Friday, March 17, 2017
Workers prune grapevines at a Napa Valley vineyard. (Gary Coronado/L.A.Times)
In this Los Angeles Times article, Natalie Kitroeff and Geoffrey Mohan report that a growing number of agricultural businessmen who say they face an urgent shortage of workers. The flow of labor began drying up when President Obama tightened the border. Now President Trump is promising to deport more people, raid more companies and build a wall on the southern border.
California farms is a proving ground for the Trump team’s theory that by cutting off the flow of immigrants they will free up more jobs for American-born workers and push up their wages. So far, the results aren’t encouraging for farmers or domestic workers.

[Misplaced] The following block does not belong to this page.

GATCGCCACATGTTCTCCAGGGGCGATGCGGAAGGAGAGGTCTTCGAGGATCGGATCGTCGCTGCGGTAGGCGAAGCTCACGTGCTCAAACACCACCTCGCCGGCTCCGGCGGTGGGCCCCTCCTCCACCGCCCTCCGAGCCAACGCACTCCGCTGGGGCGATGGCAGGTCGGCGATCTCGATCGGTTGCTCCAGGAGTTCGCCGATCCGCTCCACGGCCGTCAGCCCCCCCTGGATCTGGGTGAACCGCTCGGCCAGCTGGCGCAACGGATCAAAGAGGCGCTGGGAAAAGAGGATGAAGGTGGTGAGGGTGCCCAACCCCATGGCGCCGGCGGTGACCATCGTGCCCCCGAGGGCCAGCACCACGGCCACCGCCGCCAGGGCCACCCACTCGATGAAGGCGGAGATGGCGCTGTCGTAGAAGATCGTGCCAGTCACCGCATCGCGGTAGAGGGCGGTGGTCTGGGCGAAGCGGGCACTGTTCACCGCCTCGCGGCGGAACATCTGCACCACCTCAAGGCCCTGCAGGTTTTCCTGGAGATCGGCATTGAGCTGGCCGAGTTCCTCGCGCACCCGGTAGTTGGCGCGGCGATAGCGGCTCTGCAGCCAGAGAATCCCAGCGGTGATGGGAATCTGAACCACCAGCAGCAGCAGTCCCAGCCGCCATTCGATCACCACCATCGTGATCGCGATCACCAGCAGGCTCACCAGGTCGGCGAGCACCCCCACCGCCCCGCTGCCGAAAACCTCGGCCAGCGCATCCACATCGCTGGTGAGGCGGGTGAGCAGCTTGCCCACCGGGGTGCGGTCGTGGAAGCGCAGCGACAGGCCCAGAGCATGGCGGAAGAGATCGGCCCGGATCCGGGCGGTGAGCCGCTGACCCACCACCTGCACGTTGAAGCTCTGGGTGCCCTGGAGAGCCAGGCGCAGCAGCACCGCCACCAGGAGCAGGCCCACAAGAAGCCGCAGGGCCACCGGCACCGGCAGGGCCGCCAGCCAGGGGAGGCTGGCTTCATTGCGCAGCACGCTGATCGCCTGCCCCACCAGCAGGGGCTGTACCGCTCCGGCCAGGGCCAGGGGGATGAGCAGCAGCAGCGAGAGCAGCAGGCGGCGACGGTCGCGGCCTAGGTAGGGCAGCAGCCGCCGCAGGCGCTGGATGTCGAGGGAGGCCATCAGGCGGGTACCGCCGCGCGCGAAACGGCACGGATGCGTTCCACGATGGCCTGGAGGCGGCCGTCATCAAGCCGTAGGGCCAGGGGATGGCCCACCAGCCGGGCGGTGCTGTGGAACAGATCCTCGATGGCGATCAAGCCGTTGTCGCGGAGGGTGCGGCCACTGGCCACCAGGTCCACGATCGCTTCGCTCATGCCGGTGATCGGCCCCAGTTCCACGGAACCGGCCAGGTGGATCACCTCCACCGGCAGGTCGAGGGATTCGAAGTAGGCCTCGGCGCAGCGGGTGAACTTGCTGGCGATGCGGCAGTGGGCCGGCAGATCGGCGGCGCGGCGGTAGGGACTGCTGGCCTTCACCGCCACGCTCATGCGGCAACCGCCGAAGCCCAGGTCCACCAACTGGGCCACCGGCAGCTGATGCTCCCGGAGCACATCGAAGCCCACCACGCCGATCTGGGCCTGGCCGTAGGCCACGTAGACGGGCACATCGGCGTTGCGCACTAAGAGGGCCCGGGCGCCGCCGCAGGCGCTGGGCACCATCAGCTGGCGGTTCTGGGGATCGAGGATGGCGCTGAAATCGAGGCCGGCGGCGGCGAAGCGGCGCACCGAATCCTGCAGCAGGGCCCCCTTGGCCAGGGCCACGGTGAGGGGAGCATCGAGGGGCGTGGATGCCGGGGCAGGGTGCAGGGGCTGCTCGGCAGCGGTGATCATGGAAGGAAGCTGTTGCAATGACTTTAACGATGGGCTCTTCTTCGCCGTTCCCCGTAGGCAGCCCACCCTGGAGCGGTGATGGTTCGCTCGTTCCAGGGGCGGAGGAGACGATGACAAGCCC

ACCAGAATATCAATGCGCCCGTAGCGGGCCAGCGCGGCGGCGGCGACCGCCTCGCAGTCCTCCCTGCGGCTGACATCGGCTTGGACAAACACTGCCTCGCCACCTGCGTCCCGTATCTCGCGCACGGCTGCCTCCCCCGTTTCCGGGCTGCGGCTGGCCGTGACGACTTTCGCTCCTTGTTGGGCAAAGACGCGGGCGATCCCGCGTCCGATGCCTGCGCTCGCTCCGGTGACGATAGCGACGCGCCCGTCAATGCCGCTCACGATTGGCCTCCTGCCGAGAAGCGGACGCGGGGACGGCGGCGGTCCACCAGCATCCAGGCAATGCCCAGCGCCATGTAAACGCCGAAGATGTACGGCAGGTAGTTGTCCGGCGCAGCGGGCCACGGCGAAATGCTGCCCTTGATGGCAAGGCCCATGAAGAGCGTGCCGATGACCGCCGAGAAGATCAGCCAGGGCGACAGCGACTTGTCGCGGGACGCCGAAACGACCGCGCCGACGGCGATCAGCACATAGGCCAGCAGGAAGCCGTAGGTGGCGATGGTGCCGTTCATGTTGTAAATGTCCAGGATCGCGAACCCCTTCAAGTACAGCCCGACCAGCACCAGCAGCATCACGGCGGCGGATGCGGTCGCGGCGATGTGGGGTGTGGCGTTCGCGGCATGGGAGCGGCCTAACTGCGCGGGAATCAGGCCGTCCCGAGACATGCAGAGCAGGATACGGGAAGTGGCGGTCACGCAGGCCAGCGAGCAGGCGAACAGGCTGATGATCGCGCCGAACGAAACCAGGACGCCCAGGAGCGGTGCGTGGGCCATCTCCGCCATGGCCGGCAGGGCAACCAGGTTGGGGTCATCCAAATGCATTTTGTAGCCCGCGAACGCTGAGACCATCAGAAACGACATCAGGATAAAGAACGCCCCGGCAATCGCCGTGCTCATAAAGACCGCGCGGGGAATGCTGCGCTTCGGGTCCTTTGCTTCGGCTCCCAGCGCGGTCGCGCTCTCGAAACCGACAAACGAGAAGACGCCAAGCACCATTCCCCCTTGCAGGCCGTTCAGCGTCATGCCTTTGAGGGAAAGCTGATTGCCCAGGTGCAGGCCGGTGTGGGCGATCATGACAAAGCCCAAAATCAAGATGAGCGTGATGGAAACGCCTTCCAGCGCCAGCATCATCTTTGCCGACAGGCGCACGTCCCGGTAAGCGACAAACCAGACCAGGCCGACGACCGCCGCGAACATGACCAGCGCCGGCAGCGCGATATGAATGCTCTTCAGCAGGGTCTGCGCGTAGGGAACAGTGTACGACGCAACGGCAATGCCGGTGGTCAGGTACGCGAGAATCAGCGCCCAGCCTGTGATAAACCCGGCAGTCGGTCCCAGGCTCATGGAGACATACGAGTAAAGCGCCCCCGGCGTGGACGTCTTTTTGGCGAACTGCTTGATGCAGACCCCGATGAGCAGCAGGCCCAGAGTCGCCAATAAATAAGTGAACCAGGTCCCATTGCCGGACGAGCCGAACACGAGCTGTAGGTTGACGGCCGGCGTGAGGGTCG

Farmers are being forced to make difficult choices about whether to abandon some of the state’s hallmark fruits and vegetables, move operations abroad, import workers under a special visa or replace them altogether with machines.
Growers who can afford it have already begun raising worker pay well beyond minimum wage. Wages for crop production in California increased by 13% from 2010 to 2015, twice as fast as average pay in the state, according to a Los Angeles Times analysis of data from the Bureau of Labor Statistics.